Hip Fracture

21:54 - 4 May , 2021

Disease

What is Hip Fracture?

It is a serious injury that causes complications and in extreme cases, even death. This type of fracture usually requires plate and screw repair or partial or total hip replacement to regain mobility and independence. Hip fractures usually occur for one of the following reasons:
  • Falls due to visual problems, and loss of coordination or balance.
  • Age, since over the years bone density and muscle mass decrease, leading to the possibility of a fracture in the event of a fall.
  • Lack of physical activity.
  • Calcium and vitamin D deficiency.
  • Intake of certain medications such as cortisone or prednisone that can weaken bones and other drugs cause dizziness and drowsiness, increasing the risk of a possible fall and fracture.
  • Women are more prone to hip fractures because estrogen levels decrease at menopause, accelerating bone loss.
  • Low blood glucose levels.
  • Low blood pressure.
  • Osteoporosis.
  • Overactive thyroid, intestinal or endocrine conditions that can reduce the absorption of calcium and vitamin D, weakening the bones.
  • Nervous system disorders, such as strokes, dementia, and Parkinson's disease, among others, can increase the risk of falls.
Hip fractures usually occur in one of the two parts of the femur that extends from the pelvis to the knee.

Symptoms

The characteristic symptoms consist of:
  • Severe pain in the hip or groin.
  • Injured leg that adopts an abnormal position, turning outwards.
  • Inability to get up or walk.
  • Lack of ability to bear weight on the affected leg.
  • Bruising and swelling in and around the hip.
  • Shortening of the limb on the side of the injury.
Potential risks: A hip fracture that immobilizes you for a long time can lead to certain complications, such as:
  • Thrombi in the legs or lungs.
  • Pressure ulcers.
  • Urinary tract infection.
  • Pneumonia.
  • Lack of muscle mass.
  • Death.

Diagnosis and treatment

Once your doctor analyzes your symptoms and clinical history, they will perform a physical examination to assess the position of the hip and leg, but will also order X-rays, computed tomography, MRI, or bone scan. Every hip fracture requires a surgery that will depend on the severity, age, and pre-existing diseases, the most common being: 
  • Fix with plate and screws.
  • Partial hip replacement.
  • Total hip replacement.
After surgery, you will require physical therapy sessions to perform range-of-motion and strengthening exercises, as well as the support of an occupational therapist to teach you techniques to carry out your daily routines until you regain movement, strength, and can be independent again. At the Orthopedics and Traumatology Center, we seek to improve the lives of patients restricted or immobilized by musculoskeletal disorders or injuries. We specialize in the care of the locomotor system by integrating the latest medical, biological, and technological advances, in strict adherence to the highest international standards of patient care.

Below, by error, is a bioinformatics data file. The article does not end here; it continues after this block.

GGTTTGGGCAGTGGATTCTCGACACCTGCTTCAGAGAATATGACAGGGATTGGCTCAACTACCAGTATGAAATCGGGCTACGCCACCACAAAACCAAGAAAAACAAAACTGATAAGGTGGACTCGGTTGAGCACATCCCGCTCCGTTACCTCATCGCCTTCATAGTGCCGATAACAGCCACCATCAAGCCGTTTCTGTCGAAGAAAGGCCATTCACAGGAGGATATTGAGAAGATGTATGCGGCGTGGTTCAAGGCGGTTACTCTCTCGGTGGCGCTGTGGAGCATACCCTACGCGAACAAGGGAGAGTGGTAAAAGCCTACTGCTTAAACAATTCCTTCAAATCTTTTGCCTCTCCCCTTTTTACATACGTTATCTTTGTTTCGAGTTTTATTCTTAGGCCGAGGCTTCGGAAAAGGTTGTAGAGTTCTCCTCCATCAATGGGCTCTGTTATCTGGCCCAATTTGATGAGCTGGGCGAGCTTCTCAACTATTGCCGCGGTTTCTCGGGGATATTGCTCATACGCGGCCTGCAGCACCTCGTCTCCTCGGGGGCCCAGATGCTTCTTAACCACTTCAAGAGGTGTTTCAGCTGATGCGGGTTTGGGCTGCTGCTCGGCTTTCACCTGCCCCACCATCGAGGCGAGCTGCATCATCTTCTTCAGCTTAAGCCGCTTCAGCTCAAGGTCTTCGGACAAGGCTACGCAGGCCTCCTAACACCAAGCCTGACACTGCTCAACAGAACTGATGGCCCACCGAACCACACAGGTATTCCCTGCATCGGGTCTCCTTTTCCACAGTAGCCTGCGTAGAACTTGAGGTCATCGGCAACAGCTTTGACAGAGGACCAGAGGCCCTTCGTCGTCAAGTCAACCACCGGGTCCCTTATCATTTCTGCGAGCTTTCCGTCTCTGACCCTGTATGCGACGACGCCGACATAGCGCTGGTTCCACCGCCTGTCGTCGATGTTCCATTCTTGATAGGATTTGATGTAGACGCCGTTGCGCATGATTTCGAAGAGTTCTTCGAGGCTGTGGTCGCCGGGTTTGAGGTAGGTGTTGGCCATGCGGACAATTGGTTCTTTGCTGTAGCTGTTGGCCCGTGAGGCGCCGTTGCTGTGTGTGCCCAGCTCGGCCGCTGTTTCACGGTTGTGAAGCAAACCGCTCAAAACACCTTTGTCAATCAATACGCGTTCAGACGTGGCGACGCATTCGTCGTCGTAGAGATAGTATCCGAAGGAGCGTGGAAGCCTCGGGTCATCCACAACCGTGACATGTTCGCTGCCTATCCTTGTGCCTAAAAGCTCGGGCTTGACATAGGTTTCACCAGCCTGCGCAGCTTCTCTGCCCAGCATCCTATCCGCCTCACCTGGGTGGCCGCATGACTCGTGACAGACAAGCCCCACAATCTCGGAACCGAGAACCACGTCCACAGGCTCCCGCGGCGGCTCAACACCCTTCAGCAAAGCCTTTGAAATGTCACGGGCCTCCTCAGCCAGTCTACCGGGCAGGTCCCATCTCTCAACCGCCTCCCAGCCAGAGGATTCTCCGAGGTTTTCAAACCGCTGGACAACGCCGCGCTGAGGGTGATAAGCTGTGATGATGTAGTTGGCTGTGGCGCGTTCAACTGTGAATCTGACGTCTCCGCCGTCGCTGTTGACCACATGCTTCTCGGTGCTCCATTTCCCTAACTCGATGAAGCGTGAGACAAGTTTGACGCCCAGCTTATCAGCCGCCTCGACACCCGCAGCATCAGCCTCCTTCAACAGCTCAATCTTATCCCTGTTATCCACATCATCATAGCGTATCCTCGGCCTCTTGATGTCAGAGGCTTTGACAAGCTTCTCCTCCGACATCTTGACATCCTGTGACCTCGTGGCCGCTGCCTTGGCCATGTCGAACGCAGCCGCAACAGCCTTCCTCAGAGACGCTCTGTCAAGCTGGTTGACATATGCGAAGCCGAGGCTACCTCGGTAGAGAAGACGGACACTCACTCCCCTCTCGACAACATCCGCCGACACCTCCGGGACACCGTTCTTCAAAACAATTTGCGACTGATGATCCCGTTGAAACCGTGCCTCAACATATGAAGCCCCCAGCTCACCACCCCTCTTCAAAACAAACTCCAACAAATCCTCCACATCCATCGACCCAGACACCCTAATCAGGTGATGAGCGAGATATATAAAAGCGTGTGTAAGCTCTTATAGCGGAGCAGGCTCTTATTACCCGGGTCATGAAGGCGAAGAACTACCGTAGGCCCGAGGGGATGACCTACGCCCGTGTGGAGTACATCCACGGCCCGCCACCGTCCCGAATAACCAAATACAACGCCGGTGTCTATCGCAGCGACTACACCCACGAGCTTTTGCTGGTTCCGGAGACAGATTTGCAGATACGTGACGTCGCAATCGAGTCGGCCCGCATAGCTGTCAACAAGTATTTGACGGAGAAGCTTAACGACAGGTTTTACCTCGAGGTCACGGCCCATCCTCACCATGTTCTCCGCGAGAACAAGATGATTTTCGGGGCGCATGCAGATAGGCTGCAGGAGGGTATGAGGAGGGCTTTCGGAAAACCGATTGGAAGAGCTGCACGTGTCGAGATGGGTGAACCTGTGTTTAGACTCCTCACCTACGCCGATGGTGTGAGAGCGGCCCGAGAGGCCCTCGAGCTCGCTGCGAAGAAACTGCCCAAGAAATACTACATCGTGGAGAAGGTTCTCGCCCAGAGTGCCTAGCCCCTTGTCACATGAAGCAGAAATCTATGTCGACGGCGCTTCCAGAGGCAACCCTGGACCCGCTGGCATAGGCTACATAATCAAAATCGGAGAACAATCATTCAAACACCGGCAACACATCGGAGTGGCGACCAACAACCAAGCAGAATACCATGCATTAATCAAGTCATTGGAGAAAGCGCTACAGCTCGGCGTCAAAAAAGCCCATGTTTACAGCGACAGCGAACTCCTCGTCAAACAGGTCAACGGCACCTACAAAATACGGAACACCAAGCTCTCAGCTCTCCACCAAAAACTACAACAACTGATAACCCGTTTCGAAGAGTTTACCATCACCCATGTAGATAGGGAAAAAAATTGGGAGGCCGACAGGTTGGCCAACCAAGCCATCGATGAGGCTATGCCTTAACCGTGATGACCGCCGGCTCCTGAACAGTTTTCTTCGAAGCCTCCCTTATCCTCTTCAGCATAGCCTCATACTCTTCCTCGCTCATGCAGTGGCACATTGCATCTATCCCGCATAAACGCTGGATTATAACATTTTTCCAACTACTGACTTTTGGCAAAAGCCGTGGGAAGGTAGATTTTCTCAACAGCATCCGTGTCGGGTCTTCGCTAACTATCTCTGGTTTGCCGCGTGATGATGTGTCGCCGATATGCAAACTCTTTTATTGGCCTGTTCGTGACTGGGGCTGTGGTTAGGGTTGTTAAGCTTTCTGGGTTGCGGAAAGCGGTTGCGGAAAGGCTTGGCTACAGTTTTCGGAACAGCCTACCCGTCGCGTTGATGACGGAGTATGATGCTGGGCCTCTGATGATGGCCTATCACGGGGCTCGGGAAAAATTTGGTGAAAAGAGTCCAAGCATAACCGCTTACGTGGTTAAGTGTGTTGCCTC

Related centers and departments

Fuentes:

  • mba.eu
  • mgyf.org
  • medlineplus.gov
  • mayoclinic.org
  • msdmanuals.com
  • medigraphic.com
  • Aboytes-Menchaca C, Ledesma-González M, Casas-Villa J. Utilidad de la fuerza prensil como predictor de abatimiento funcional en pacientes mayores de 60 años con fractura de cadera. Acta Ortop Mex. 2021;35(4):348-353. doi:10.35366/103315.
  • Bahr US, Ponce de León NR, Guisado ZK, et al. Anatomía articular y parámetros radiográficos de la cadera como factor de riesgo de fractura: una mirada actualizada. Revista Cubana de Ortopedia y Traumatología. 2020;34(2):1-29.
  • Viveros-García JC, Rodríguez-Sánchez B, Baldenebro-Lugo LS, et al. Costos por la demora quirúrgica en la fractura de cadera por fragilidad. Ortho-tips. 2021;17(4):195-201. doi:10.35366/102216.
  • Dueñas VS, Licea MY, Blanco BN, et al. Síndrome post-caída en adultos mayores operados de fractura de caderas. Acta Med Cent. 2020;14(3):330-339.

						
The dissemination of the content of this material is for informational purposes only and does not replace, under any circumstance or condition, a consultation with a specialist doctor, for which the ABC Medical Center is not responsible for the different use that may be given to it. If you require more information related to the subject, we suggest you contact the specialist doctor you trust directly.